BATON ROUGE — Gov. John Bel Edwards proposed a broad array of tax hikes Tuesday on shoppers, smokers, phone services, business utilities and more, saying Louisiana needs to bring in more money to steady its finances and end the cycles of perpetual budget crises.
The Democratic governor said his predecessor, Republican Bobby Jindal, left the state’s budget in such disarray that hundreds of millions of dollars in tax increases would be needed to keep public education and health care programs from devastating cuts.
But Edwards said if lawmakers agreed to the money-raising ideas in a special legislative session expected to begin Feb. 14, the state would emerge on a more sound financial footing.
“This is not exactly the press conference that I want to be hosting one week into my administration,” Edwards said. “The fact of the matter is we have the largest budget shortfall our state has ever faced.”
The Edwards administration estimates Louisiana has a more than $700 million shortfall in the remaining five months of the $25 billion budget that ends June 30, and a gap reaching as much as $1.9 billion next year.
Jindal and lawmakers didn’t include enough money in this year’s budget to cover the programs included in the spending plans. On top of that, Louisiana is expected to bring in less tax income than projected when the budget was built, partially due to plummeting oil prices.
The new governor offered a two-pronged approach: a list of recommendations to close this year’s budget hole and a broader “menu of options” for lawmakers to sift through for ways to close next year’s shortfall.
Both lists would have Louisiana’s residents and businesses paying more out of pocket to cover government programs and services.
To solve the immediate problem, Edwards wants to take $128 million from Louisiana’s “rainy day” fund; cut 10 percent from areas of the budget that have been protected from reductions; and redirect $200 million in oil spill settlement money currently earmarked to other items.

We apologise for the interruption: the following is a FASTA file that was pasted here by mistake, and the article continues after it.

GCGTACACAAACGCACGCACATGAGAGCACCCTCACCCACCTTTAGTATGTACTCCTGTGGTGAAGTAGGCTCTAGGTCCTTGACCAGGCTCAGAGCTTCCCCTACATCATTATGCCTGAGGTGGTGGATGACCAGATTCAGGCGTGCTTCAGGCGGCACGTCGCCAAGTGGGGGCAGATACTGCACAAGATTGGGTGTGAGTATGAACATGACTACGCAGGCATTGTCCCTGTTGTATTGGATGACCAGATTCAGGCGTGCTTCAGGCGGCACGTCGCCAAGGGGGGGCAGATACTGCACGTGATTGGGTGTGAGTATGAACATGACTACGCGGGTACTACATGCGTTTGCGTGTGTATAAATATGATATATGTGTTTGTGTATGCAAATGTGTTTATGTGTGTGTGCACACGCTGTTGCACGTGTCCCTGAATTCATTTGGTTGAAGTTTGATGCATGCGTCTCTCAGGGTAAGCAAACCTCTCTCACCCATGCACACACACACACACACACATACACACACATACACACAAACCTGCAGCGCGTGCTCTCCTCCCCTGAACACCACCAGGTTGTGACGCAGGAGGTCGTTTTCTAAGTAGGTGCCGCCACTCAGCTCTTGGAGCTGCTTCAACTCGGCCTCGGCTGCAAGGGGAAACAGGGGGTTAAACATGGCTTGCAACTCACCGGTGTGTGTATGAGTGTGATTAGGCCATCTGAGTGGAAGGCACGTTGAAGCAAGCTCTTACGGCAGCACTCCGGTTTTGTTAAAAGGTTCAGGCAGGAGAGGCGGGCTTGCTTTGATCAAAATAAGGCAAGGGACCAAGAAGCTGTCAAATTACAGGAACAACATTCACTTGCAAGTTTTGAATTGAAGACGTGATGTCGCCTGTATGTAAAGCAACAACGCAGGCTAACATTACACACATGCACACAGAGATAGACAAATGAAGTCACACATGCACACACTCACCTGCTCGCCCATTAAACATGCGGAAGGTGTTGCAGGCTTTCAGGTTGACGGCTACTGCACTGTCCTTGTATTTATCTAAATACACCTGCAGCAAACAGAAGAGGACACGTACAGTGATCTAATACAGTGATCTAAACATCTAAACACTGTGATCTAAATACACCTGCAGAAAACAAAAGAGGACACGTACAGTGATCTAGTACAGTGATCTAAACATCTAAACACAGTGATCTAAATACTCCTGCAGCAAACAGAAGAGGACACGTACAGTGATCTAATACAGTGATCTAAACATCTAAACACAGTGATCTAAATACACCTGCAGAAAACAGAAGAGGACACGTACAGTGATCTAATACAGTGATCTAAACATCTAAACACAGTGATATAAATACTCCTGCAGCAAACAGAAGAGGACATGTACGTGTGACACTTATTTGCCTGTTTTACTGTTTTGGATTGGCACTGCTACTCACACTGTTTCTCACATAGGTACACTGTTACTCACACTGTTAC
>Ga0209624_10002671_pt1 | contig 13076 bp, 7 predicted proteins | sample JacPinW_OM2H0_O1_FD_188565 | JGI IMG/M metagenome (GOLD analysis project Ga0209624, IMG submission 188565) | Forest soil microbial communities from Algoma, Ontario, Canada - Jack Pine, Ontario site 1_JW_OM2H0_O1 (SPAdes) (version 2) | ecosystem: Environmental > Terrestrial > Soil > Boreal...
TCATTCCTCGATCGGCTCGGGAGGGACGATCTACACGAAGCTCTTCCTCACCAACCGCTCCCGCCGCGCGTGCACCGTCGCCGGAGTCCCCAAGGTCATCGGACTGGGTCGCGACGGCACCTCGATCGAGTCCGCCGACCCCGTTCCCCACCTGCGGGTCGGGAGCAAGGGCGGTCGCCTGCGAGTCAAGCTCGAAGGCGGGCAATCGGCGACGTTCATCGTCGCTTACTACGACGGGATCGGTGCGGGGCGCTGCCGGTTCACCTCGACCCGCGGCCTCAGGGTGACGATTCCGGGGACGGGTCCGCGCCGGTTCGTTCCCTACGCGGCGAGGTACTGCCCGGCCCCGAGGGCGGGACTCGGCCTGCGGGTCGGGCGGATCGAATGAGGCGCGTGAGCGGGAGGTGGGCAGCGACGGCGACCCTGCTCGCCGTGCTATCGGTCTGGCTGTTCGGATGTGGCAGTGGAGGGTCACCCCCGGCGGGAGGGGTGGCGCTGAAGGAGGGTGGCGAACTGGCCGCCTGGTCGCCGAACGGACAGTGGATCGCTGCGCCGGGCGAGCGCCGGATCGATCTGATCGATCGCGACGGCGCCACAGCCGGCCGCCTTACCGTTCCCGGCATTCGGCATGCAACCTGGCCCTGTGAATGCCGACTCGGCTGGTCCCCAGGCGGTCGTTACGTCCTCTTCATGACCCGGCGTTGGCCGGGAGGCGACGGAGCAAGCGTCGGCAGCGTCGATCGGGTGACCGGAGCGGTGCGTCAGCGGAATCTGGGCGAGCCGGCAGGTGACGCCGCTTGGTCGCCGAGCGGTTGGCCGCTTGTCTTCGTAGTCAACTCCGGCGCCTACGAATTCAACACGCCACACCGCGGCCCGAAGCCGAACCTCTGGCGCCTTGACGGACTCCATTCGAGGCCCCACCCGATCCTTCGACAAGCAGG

Most noticeable to state residents would be Edwards’ proposal to raise the state’s 4-cent sales tax by another penny on every dollar spent. That would boost Louisiana’s average combined state and local sales tax rate, which currently sits at more than 9 percent, to the highest in the nation, according to the Tax Foundation.
To get the money quickly to rebalance this year’s budget, Edwards’ revenue secretary Kimberly Robinson said the sales tax hike would kick in April 1 under the proposal.
“I am serious when I say that raising taxes would not be my first, second or third option,” Edwards said. But he added later: “The need for additional revenue is now, and it’s acute.”
Edwards’ top financial adviser, Commissioner of Administration Jay Dardenne, said the administration hoped the sales tax increase would be a “short-term bridge” and wouldn’t be a permanent tax hike.
To stabilize the long-term budget problems, Edwards is proposing increased cigarette, telecommunications and business utility taxes and continued across-the-board cuts to tax-break programs, among a long list of ideas.
He described the list as a “menu of options,” for lawmakers. But the governor also said he expects many of them will need to be adopted to address the budget gap.
While Republicans have called for a mix of cuts and new revenue, Edwards estimated “we need to get close to” $1.9 billion in new revenue for next year’s budget.
Ahead of the governor’s news conference, GOP Treasurer John Kennedy released a statement saying while the “budget has been mismanaged for many years,” tax hikes weren’t the answer.
“I don’t envy any public official who walks into office with a $1.9 billion budget hole to fill, but they had better be careful trying to fill it by burdening our citizens with higher taxes. Many of our people are living at the margins right now,” Kennedy said.